by Dr. Andy Jackson
Director of the Civitas Center for Public Integrity, John Locke Foundation
Below is the public comment I submitted to the North Carolina State Board of Elections in support of signature verification for absentee ballots:
I write in support of having signature verification for absentee ballots in all North Carolina counties.
The two-witness requirement election boards are legally required to use for absentee ballots should not be considered as a substitute for signature matching. The North Carolina State Board of Elections (State Board) says that “state law does not explicitly address the comparison of voter signatures.” However, that is not an excuse for the State Board to adopt the minimum ballot security measures required by state law. They are not mutually exclusive ballot security measures. The witness requirement and signature matching for ballot security are no more mutually exclusive than having an alarm for your home and locking your doors.
Twenty-seven states, including all-mail states such as Colorado, Oregon, and Washington, require signature matching. It has been upheld as constitutional in courts across the country as long as it is used consistently.
The State Board recently rejected the Green Party’s petition to be an official political party in North Carolina. One of the “signs of fraud” the board found was based on an analysis of signatures, including “signatures that clearly appear to be written by the same person.” That contradicts the instructions on absentee ballot signatures in Numbered Memo 2020-19, in which the State Board advised county boards of elections to accept signatures “the signature on the envelope appears to be the name of the voter and not some other person.” The difference in how signatures on the Green Party petition were analyzed from the instructions in Numbered Memo 2020-19 is a tacit admission that the standards the State Board used on absentee ballot signatures in 2020 were insufficient.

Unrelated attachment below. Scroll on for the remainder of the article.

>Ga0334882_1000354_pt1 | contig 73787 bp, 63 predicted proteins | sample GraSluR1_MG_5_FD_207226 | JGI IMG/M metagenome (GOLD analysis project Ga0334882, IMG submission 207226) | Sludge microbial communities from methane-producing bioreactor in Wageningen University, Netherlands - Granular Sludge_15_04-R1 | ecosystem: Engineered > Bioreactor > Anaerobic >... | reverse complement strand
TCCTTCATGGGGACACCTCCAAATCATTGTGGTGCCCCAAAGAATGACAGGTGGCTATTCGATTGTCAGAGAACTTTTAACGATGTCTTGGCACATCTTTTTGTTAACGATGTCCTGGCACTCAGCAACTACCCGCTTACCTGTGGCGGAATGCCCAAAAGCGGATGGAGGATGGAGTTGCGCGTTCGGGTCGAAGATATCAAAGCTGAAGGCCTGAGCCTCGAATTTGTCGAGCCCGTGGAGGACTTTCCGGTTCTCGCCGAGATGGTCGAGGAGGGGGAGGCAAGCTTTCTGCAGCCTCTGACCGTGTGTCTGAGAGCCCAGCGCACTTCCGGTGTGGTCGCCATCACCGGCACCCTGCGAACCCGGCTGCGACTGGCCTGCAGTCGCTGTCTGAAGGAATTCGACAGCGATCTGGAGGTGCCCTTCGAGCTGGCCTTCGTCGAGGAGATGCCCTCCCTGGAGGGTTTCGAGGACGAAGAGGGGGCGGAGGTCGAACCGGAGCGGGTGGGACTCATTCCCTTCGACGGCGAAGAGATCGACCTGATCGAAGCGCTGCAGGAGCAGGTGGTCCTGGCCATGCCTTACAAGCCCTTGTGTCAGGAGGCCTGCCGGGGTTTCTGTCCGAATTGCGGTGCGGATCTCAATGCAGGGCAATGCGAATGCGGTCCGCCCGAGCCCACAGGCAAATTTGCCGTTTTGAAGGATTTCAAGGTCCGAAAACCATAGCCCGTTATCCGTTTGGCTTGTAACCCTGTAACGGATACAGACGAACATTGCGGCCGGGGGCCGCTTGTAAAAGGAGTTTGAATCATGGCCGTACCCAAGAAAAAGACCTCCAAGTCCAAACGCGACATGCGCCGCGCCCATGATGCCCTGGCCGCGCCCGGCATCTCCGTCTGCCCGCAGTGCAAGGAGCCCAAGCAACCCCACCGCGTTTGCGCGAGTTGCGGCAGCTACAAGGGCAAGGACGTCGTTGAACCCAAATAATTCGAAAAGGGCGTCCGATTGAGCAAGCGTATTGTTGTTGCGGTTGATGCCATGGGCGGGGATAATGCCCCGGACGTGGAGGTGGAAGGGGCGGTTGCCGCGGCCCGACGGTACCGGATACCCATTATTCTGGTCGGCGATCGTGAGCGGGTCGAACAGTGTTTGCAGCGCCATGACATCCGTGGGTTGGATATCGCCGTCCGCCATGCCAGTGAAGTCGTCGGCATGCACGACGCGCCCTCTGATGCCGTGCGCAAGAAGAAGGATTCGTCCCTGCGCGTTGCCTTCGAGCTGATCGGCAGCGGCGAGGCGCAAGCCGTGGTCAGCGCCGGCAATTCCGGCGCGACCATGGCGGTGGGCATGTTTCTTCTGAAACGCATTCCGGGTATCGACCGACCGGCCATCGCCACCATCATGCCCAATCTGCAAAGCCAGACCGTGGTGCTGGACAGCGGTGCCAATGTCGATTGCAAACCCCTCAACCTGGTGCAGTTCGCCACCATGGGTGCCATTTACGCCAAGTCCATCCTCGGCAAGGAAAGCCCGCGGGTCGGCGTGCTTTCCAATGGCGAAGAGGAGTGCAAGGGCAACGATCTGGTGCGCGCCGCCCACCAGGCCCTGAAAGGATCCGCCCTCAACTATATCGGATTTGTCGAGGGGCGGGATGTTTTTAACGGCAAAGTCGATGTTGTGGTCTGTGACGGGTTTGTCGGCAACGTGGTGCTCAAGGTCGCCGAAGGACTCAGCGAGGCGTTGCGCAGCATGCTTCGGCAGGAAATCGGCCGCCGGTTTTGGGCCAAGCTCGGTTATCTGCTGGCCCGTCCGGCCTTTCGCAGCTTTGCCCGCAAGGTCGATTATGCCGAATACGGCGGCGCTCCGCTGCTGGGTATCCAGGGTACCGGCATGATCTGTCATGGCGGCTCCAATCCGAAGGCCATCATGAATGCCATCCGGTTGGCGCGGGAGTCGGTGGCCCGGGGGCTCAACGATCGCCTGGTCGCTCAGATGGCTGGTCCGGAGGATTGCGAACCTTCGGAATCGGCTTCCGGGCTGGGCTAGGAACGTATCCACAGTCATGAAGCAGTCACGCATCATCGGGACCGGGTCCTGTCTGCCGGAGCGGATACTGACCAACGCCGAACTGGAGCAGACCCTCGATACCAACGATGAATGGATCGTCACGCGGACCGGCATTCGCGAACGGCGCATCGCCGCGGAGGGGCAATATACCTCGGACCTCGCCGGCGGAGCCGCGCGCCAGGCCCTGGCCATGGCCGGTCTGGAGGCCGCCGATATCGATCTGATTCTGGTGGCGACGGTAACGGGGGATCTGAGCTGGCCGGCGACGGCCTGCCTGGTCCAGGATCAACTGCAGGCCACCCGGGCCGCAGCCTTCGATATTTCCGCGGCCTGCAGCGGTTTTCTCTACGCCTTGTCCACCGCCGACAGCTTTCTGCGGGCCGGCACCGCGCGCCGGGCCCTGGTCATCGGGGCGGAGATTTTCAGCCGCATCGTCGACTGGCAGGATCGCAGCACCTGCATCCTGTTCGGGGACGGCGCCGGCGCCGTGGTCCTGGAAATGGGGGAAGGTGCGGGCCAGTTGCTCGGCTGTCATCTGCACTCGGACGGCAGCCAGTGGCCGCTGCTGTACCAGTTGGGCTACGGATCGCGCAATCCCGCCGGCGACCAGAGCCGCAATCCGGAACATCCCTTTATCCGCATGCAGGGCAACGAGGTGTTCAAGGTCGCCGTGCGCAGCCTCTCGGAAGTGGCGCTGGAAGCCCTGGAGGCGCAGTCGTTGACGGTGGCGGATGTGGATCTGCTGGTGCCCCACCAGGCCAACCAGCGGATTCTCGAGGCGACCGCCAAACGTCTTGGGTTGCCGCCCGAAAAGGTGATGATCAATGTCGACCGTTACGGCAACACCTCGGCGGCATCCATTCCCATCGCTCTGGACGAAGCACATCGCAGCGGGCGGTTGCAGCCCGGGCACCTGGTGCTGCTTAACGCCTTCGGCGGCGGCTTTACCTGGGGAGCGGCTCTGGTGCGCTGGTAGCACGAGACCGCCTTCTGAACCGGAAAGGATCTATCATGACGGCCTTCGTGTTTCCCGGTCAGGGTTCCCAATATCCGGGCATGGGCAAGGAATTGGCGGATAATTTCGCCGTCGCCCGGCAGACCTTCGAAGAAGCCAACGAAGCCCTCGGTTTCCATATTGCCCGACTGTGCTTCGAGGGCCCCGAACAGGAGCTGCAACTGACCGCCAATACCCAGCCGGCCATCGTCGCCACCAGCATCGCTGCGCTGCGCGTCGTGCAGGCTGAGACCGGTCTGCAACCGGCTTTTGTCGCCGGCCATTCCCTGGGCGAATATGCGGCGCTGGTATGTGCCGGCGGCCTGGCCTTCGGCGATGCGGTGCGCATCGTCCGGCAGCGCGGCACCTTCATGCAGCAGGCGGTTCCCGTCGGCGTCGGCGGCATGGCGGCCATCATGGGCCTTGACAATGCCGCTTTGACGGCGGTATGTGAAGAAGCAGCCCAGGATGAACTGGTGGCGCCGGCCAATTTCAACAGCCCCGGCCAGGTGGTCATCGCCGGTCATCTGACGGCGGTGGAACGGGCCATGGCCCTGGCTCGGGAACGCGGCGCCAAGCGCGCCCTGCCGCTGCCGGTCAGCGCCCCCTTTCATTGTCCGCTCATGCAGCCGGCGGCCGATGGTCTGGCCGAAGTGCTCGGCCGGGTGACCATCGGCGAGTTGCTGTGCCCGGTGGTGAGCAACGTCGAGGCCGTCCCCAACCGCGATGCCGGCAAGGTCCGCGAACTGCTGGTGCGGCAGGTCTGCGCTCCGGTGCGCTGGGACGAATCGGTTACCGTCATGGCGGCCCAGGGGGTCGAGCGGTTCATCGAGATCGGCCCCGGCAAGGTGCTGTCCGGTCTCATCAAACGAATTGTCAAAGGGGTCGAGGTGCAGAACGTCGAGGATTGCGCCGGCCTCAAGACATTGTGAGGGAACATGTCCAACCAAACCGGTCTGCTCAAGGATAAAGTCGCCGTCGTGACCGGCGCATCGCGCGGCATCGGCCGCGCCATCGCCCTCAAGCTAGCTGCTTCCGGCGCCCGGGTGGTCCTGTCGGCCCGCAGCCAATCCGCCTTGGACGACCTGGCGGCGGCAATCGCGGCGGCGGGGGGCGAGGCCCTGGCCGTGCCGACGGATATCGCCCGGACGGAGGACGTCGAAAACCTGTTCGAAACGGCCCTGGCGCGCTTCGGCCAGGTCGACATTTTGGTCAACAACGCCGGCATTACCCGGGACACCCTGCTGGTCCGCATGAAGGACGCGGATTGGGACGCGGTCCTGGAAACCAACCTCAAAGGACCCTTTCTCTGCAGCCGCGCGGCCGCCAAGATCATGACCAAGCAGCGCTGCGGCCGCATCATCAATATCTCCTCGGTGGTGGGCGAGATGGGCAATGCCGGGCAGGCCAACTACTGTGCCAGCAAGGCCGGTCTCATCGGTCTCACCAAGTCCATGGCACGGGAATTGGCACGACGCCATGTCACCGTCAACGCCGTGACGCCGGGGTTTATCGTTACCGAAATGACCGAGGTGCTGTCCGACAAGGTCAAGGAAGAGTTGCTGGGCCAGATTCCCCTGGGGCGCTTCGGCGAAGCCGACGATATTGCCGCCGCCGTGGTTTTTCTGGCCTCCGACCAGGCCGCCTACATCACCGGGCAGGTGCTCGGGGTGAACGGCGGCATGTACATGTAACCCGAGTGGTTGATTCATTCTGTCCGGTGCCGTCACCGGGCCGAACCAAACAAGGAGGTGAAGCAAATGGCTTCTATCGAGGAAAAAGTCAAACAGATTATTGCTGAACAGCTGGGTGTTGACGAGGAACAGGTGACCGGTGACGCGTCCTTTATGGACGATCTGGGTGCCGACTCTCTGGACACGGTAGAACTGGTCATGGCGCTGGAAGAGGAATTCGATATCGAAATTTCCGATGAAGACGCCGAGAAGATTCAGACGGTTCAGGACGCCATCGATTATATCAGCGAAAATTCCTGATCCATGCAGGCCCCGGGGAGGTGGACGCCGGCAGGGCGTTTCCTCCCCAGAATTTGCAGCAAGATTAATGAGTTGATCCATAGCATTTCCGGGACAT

If North Carolina implements signature verification, it should be down consistently across the state. The State Board of Elections should issue guidance that all county election boards conduct signature verification. All county election officials who handle absentee ballots should be trained in signature verification. The General Assembly should consider providing county election boards with funds to purchase signature verification software to make the process faster and more consistent.
Ballots not accepted due to signature mismatches should be made provisional to give purported voters an opportunity to have their ballots counted. County boards should notify purported voters if their ballots are made provisional.
The in-text links were added for this post.
Click here to go to the comment portal on absentee ballot signature verification. The portal will remain open through Tuesday, July 5.